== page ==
Countless panels, articles, and even conferences have been dedicated to exploring the causes and effects of this lack of diversity. Yet one key piece of the puzzle remained a question mark: diversity among publishing staff. While the lack of diversity among publishing staff was often spoken about, there was very little hard data about who exactly works in publishing.

At the beginning of 2015 we decided to conduct a survey to establish a baseline that would measure the amount of diversity among publishing staff. We believed in the power of hard numbers to illuminate a problem that can otherwise be dismissed or swept under the rug. We felt that having hard numbers released publicly would help publishers take ownership of the problem and increase accountability. We also felt that a baseline was needed to measure whether or not initiatives to increase diversity among publishing staff were actually working.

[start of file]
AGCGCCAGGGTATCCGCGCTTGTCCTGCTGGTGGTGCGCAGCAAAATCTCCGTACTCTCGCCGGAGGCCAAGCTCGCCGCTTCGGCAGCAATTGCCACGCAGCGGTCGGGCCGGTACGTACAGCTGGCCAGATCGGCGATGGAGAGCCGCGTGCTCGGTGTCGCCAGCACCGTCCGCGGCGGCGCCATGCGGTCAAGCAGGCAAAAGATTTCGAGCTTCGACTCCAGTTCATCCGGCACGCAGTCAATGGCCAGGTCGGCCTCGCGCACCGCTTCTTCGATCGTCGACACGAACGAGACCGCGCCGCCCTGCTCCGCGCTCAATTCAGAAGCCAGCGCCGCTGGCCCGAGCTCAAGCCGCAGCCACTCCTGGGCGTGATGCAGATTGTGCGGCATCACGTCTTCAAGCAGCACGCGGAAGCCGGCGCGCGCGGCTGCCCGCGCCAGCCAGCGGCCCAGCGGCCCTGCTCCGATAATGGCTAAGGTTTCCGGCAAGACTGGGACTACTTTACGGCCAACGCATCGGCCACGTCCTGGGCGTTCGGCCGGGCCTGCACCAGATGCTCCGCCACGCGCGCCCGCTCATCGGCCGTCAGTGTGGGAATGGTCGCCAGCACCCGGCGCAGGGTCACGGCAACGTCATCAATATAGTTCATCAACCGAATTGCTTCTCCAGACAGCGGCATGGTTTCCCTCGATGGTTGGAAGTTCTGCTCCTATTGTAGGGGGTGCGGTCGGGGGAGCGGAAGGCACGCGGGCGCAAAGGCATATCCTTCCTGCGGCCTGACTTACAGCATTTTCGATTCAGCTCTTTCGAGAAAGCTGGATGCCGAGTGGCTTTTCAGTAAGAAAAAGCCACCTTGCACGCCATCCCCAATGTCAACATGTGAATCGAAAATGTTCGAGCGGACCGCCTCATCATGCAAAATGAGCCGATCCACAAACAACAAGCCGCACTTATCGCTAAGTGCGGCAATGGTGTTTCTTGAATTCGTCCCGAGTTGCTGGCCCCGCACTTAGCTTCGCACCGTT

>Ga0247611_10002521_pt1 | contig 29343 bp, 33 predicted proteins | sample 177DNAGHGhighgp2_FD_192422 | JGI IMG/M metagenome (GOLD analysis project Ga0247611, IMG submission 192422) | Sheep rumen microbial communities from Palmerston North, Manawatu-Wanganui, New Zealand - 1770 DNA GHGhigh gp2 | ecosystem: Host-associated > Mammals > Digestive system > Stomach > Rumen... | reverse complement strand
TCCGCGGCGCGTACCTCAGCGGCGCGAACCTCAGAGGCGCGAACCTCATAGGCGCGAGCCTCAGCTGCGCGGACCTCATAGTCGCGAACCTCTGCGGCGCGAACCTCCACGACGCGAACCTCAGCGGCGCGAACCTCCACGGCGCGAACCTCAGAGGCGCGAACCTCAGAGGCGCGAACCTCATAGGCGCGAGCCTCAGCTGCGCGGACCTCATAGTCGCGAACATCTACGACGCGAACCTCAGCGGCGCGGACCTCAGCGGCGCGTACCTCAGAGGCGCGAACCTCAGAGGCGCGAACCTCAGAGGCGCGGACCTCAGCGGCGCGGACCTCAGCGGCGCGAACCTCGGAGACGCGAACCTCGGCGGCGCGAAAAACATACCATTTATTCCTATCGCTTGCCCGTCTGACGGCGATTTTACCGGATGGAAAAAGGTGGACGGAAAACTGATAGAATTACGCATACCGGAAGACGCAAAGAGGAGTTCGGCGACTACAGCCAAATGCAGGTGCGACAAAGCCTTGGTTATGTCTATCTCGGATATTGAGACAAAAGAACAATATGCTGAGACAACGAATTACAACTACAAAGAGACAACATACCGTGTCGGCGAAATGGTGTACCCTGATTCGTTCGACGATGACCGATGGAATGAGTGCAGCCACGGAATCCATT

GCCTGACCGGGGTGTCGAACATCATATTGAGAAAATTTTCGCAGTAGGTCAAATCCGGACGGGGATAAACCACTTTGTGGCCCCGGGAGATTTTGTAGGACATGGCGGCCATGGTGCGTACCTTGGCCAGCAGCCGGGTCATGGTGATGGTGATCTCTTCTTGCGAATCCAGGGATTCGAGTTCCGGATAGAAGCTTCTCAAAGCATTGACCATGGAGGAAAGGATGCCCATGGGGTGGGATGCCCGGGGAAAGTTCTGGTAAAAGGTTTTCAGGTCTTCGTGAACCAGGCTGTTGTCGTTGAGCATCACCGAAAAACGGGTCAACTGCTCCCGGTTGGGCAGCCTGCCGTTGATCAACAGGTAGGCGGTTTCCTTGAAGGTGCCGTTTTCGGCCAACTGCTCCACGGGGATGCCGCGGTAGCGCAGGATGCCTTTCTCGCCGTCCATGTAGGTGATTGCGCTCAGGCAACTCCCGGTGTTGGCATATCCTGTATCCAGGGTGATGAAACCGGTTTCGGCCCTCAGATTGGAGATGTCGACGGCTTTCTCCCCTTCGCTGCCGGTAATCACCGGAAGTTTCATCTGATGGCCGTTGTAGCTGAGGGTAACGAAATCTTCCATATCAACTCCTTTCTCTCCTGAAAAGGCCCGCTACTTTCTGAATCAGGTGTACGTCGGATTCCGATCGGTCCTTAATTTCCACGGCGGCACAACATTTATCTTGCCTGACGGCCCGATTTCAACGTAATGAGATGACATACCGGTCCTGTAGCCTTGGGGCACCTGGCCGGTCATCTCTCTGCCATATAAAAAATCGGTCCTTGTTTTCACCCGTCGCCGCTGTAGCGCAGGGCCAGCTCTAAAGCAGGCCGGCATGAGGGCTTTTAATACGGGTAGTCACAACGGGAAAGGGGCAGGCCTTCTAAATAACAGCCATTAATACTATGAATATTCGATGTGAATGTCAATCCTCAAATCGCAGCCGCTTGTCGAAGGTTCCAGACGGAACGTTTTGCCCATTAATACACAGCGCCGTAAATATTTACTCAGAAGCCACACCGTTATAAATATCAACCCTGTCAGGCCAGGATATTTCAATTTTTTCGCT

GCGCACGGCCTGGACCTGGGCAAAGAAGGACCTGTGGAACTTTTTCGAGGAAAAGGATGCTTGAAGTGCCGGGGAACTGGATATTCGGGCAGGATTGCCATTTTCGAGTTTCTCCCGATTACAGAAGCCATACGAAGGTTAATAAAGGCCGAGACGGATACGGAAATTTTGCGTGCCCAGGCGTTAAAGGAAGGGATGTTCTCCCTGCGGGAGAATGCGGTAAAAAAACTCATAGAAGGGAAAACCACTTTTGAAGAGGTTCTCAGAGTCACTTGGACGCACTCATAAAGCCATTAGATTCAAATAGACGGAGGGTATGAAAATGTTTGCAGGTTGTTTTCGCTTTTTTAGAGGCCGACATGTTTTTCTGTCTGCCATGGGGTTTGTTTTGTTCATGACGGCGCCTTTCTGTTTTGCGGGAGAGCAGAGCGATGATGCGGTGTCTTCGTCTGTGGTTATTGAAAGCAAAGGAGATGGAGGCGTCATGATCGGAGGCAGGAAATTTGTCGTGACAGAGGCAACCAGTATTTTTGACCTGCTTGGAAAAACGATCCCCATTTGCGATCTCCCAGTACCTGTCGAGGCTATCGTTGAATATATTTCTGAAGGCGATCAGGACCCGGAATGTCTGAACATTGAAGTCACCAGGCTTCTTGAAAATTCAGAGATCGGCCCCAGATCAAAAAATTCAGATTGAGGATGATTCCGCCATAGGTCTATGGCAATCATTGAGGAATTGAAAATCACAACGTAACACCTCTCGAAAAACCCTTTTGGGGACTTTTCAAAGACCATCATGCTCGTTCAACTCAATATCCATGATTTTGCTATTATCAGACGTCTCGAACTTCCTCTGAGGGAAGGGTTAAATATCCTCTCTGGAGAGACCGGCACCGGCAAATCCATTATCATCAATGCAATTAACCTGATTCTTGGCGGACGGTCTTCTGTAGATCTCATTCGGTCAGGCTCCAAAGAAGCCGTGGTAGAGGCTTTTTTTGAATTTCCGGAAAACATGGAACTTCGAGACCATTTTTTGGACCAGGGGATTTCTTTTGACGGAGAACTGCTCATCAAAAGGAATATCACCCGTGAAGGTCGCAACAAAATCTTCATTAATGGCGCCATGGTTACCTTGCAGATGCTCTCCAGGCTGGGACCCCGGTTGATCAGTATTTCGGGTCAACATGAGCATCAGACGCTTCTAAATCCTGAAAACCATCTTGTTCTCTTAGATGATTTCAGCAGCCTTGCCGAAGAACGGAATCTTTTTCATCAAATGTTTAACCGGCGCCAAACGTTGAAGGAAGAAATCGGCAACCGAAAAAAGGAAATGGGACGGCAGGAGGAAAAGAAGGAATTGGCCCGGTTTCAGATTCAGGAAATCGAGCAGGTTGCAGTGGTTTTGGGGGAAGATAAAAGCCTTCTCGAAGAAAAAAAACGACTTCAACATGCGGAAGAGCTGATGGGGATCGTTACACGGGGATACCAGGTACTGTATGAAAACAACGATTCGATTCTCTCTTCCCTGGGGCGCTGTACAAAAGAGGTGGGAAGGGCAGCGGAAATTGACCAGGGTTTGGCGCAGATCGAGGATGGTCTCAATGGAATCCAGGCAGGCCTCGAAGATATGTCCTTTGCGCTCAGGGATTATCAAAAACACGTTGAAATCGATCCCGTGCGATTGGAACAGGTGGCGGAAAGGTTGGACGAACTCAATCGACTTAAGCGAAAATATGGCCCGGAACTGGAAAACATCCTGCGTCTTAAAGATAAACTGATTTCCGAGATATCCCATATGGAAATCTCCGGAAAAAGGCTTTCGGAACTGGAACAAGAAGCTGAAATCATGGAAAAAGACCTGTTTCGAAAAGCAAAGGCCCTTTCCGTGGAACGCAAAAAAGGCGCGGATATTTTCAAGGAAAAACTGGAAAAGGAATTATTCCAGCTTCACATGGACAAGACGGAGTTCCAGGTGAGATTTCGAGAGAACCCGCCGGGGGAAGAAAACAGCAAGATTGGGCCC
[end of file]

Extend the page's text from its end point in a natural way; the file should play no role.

Our Diversity Baseline Survey took a year to complete. The results include responses from 8 review journals and 34 publishers of all sizes from across North America. Here are the results:

Diversity in Publishing 2015
Diversity Baseline Survey (DBS) 2015. Click for larger image

View a slideshow of the DBS survey results

Methodology and Response Rate
The Diversity Baseline Survey (DBS) was sent to 1,524 reviewer employees and 11,713 publishing employees for a total of 13,237 surveys deployed. The response rate was 25.8 percent. This is on par with the average for online surveys and actually a bit higher than the norm, given the sensitive nature of the questions.

In 2015, Publishers Weekly included some staff diversity questions in their annual Salary and Compensation Survey. They deployed their survey to 5,800 subscribers and had a response rate of 7.3 percent. Therefore, the DBS should yield a much more comprehensive picture of diversity in the publishing community.

The DBS was deployed directly from each publisher or review journal. A link was sent to all staff from a member of each publisher’s or reviewer journal’s human resources or executive team, often with an introduction explaining why the company was participating. Some companies even wanted to add additional questions to their surveys. The results provided here are only for questions that appeared in every survey.